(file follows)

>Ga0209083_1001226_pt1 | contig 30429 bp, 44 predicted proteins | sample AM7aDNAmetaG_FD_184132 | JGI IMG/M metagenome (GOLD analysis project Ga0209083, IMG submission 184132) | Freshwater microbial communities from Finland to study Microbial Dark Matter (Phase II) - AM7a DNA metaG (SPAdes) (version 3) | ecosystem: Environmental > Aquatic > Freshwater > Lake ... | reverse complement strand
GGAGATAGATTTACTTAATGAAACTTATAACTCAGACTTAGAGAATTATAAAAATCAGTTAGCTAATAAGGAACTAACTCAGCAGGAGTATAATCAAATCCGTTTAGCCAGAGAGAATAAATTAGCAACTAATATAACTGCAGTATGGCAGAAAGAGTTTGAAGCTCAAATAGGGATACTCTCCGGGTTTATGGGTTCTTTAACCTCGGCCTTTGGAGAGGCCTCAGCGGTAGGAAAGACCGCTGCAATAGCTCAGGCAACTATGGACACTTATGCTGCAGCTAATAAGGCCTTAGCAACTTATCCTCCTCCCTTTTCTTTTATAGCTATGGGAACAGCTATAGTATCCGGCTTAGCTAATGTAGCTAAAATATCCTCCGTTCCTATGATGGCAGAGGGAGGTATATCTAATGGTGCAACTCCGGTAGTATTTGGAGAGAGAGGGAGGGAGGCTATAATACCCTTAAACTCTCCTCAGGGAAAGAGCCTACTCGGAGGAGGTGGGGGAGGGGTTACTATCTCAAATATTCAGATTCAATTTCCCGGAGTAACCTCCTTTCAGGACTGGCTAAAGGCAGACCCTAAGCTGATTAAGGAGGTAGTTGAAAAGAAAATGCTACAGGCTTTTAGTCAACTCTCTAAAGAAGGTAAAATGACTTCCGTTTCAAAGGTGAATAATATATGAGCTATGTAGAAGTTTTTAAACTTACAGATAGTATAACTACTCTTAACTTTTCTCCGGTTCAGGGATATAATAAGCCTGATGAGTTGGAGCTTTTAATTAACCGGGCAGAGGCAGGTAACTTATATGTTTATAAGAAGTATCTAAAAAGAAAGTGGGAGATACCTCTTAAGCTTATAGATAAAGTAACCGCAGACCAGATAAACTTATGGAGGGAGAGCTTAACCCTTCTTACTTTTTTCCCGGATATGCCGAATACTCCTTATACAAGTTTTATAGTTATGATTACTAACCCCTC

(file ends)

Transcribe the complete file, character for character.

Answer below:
>Ga0209083_1001226_pt1 | contig 30429 bp, 44 predicted proteins | sample AM7aDNAmetaG_FD_184132 | JGI IMG/M metagenome (GOLD analysis project Ga0209083, IMG submission 184132) | Freshwater microbial communities from Finland to study Microbial Dark Matter (Phase II) - AM7a DNA metaG (SPAdes) (version 3) | ecosystem: Environmental > Aquatic > Freshwater > Lake ... | reverse complement strand
GGAGATAGATTTACTTAATGAAACTTATAACTCAGACTTAGAGAATTATAAAAATCAGTTAGCTAATAAGGAACTAACTCAGCAGGAGTATAATCAAATCCGTTTAGCCAGAGAGAATAAATTAGCAACTAATATAACTGCAGTATGGCAGAAAGAGTTTGAAGCTCAAATAGGGATACTCTCCGGGTTTATGGGTTCTTTAACCTCGGCCTTTGGAGAGGCCTCAGCGGTAGGAAAGACCGCTGCAATAGCTCAGGCAACTATGGACACTTATGCTGCAGCTAATAAGGCCTTAGCAACTTATCCTCCTCCCTTTTCTTTTATAGCTATGGGAACAGCTATAGTATCCGGCTTAGCTAATGTAGCTAAAATATCCTCCGTTCCTATGATGGCAGAGGGAGGTATATCTAATGGTGCAACTCCGGTAGTATTTGGAGAGAGAGGGAGGGAGGCTATAATACCCTTAAACTCTCCTCAGGGAAAGAGCCTACTCGGAGGAGGTGGGGGAGGGGTTACTATCTCAAATATTCAGATTCAATTTCCCGGAGTAACCTCCTTTCAGGACTGGCTAAAGGCAGACCCTAAGCTGATTAAGGAGGTAGTTGAAAAGAAAATGCTACAGGCTTTTAGTCAACTCTCTAAAGAAGGTAAAATGACTTCCGTTTCAAAGGTGAATAATATATGAGCTATGTAGAAGTTTTTAAACTTACAGATAGTATAACTACTCTTAACTTTTCTCCGGTTCAGGGATATAATAAGCCTGATGAGTTGGAGCTTTTAATTAACCGGGCAGAGGCAGGTAACTTATATGTTTATAAGAAGTATCTAAAAAGAAAGTGGGAGATACCTCTTAAGCTTATAGATAAAGTAACCGCAGACCAGATAAACTTATGGAGGGAGAGCTTAACCCTTCTTACTTTTTTCCCGGATATGCCGAATACTCCTTATACAAGTTTTATAGTTATGATTACTAACCCCTC